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Cameras, cameras and more cameras. They are everywhere we look; inside the aircraft, in freefall, they surround us, and the future is more and more use of what seem like harmless devices.
In reality, they are trying to kill us…
The sky is a vast amount of space but when you put a camera on your head it suddenly becomes very small and tunnel visioned
Simple safety steps are being overlooked; incidents of skydivers losing height awareness, collisions and forgetting basic gear checks are increasing at an alarming rate. Two recent skydiving fatalities are attributable partly or wholly to the added factor of wearing a camera. An alarming number of entanglements of PCs, bridles or risers with camera equipment, large and small, have been reported. My own recent example is here.
200 jumps seems to be the universal number where we are allowed to slap a camera on our helmet and join the social media exhibition – but you have to ask yourself: 'Am I truly ready for the risks at 200 jumps?' Everyone is made different, some people adapt quickly and others take a little more time.
Nowadays we have access to vast amounts of knowledge. Our local drop zones are staffed with excellent instructors who lived through the era of test and error. Our generation is blessed in safety and we now need to take action to educate ourselves in the best possible way.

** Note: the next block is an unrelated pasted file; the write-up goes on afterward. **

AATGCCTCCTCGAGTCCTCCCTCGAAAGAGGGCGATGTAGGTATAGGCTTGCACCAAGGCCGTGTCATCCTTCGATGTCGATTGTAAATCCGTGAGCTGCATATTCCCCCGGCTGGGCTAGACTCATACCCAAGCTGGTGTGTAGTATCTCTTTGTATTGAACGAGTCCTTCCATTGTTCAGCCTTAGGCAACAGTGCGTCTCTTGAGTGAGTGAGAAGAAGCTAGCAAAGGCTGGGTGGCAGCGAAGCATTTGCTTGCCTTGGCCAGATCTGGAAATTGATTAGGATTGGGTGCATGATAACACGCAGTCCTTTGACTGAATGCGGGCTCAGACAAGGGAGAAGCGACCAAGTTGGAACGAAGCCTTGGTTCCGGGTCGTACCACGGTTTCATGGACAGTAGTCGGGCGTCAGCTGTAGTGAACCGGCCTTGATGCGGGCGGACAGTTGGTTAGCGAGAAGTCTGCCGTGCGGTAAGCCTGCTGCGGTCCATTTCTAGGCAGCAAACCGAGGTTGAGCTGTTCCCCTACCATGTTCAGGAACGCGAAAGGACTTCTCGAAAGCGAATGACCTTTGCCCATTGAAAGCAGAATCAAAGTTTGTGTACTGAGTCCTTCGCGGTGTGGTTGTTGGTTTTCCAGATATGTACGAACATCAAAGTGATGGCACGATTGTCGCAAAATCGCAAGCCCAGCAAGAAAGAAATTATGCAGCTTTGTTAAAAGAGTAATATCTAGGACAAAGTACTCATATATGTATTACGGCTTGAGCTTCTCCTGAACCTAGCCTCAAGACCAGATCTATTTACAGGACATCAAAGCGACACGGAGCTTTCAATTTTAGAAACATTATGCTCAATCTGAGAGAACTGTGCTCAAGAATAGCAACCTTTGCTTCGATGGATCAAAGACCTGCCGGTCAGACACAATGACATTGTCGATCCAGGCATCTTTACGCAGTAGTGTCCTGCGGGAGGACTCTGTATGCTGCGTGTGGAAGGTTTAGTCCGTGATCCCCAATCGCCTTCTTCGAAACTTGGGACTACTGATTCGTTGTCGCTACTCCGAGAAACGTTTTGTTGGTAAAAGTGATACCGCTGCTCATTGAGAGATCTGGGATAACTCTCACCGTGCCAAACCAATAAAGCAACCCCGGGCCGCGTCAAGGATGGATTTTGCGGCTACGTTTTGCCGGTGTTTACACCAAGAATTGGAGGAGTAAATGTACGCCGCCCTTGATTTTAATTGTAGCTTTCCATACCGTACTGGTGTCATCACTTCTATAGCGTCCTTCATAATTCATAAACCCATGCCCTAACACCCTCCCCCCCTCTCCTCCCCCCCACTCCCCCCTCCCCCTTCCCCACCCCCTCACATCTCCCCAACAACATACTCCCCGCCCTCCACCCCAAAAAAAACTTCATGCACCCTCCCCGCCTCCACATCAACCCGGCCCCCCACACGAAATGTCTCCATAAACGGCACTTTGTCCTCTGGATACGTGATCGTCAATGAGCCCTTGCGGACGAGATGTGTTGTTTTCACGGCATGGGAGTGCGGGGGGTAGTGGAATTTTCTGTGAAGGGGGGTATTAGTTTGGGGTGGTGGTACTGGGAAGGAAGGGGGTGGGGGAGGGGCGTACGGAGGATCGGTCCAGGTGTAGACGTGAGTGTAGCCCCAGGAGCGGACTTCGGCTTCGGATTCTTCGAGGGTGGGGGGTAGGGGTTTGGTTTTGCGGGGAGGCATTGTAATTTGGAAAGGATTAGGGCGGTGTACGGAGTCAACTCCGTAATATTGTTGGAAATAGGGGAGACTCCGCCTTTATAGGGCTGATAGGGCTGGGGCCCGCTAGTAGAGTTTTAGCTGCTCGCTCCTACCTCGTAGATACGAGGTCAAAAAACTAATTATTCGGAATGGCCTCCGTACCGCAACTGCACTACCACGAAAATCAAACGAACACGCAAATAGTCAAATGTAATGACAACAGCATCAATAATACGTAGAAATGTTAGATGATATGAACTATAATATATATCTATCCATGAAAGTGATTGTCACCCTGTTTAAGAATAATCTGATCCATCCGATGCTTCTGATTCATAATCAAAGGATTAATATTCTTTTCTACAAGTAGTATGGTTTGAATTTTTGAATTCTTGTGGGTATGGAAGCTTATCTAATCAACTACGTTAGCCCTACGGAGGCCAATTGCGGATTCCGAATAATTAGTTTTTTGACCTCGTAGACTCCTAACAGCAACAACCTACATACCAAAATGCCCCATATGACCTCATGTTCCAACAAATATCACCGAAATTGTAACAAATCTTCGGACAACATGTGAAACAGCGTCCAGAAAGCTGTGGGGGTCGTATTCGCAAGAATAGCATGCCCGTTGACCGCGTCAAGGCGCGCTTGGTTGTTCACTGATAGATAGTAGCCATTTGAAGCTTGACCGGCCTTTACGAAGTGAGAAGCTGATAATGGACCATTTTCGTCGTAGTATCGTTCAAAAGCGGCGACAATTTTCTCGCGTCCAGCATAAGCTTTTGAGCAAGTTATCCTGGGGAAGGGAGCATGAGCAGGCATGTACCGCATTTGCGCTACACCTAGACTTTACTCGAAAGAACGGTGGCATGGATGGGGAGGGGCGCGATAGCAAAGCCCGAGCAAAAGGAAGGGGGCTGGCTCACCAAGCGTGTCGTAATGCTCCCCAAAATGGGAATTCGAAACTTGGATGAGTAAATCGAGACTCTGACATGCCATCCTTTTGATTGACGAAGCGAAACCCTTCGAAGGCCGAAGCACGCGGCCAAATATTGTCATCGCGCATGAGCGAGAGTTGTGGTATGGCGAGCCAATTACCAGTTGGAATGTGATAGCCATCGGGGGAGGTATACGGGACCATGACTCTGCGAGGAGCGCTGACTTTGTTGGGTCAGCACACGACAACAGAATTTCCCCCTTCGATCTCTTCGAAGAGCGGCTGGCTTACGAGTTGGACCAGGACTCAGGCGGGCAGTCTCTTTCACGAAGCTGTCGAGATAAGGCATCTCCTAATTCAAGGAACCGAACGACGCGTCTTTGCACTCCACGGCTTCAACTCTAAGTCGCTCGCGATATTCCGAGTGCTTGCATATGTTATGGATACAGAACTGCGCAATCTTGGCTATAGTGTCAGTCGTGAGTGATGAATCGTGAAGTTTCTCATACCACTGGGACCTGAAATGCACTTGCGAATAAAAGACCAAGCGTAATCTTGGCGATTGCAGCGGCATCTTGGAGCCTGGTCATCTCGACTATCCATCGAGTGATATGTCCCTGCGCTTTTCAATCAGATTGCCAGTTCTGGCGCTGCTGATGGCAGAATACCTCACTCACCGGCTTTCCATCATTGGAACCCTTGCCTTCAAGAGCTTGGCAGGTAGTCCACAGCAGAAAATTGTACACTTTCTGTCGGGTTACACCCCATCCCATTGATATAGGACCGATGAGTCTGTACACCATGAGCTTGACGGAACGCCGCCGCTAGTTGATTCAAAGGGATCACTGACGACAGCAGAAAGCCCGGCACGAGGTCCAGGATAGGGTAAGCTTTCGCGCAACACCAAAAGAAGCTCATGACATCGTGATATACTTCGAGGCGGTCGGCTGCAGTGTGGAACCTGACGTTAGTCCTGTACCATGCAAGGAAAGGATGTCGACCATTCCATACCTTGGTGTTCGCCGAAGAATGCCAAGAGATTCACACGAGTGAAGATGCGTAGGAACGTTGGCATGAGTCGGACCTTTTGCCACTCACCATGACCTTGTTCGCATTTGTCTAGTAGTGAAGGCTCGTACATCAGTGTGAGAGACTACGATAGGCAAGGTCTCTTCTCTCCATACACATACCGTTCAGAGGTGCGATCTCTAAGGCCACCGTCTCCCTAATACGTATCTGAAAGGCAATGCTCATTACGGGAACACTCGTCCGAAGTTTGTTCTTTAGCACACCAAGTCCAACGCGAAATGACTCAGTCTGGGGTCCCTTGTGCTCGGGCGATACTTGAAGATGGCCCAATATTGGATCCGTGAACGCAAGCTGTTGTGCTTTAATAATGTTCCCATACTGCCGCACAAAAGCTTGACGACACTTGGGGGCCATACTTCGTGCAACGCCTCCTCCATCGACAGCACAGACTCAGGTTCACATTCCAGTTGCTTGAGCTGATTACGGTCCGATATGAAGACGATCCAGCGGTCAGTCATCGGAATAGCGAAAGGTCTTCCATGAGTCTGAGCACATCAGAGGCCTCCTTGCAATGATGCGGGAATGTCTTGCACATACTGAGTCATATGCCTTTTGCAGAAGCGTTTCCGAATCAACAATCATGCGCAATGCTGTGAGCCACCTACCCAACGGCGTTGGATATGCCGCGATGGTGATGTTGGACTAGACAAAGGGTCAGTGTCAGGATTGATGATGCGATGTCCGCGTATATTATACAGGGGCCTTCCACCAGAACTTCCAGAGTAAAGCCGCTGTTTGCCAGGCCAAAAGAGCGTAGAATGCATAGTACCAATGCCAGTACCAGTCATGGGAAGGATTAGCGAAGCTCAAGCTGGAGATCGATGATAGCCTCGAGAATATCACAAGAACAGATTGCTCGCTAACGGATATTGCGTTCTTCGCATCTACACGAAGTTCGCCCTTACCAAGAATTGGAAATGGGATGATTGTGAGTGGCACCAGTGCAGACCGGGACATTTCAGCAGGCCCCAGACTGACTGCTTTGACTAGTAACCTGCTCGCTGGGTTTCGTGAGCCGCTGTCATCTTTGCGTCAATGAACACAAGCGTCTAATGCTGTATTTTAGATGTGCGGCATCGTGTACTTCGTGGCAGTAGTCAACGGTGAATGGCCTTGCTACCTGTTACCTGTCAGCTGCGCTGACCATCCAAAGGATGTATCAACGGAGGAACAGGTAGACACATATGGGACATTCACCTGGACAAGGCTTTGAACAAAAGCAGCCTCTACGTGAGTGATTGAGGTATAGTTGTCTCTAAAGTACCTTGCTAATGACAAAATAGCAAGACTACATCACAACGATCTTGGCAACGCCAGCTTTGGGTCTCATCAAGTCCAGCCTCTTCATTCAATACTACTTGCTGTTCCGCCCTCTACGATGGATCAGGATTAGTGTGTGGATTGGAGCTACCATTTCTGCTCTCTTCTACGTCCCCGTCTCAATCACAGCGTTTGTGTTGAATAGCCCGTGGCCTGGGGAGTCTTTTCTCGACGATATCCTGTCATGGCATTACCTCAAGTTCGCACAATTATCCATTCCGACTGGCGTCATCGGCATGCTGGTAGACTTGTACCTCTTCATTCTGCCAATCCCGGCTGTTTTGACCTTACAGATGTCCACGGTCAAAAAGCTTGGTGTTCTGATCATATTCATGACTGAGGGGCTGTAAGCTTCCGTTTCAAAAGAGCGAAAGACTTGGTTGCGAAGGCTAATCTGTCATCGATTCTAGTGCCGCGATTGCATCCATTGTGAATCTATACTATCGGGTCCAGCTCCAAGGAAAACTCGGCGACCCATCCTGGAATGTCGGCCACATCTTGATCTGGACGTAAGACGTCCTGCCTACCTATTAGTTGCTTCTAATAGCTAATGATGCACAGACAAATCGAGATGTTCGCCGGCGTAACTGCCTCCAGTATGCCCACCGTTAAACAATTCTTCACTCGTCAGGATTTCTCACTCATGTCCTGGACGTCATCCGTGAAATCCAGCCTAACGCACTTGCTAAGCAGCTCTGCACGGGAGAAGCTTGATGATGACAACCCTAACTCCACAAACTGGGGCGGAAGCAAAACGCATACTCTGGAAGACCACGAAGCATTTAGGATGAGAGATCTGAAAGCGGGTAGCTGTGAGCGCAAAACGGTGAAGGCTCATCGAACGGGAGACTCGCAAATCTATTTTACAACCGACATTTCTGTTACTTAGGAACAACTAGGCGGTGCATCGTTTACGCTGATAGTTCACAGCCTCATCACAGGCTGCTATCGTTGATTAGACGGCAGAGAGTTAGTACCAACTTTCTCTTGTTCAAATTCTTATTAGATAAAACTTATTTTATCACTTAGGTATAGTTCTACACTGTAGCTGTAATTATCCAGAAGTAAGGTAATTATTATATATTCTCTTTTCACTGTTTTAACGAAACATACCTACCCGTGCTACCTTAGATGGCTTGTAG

Experienced cameraflyers, I am asking for all of you to step up the game. The lack of appropriate camera briefings is frightening.
I have constructed a Camera Manual to help as a training aid (link to download it: Camera Manual). The USPA also has a camera manual, on page 140 of USPA's Skydiver Information Manual (SIM). I encourage more flyers to share their knowledge about safety to give our industry a better fighting chance.
Is an AAD-activated reserve under 1,000 feet really worth the shot?
I have designed 5 safety posters (two in this article), which you can download for your dropzone here:
The second part of this article looks at what to cover in a Camera Briefing – here.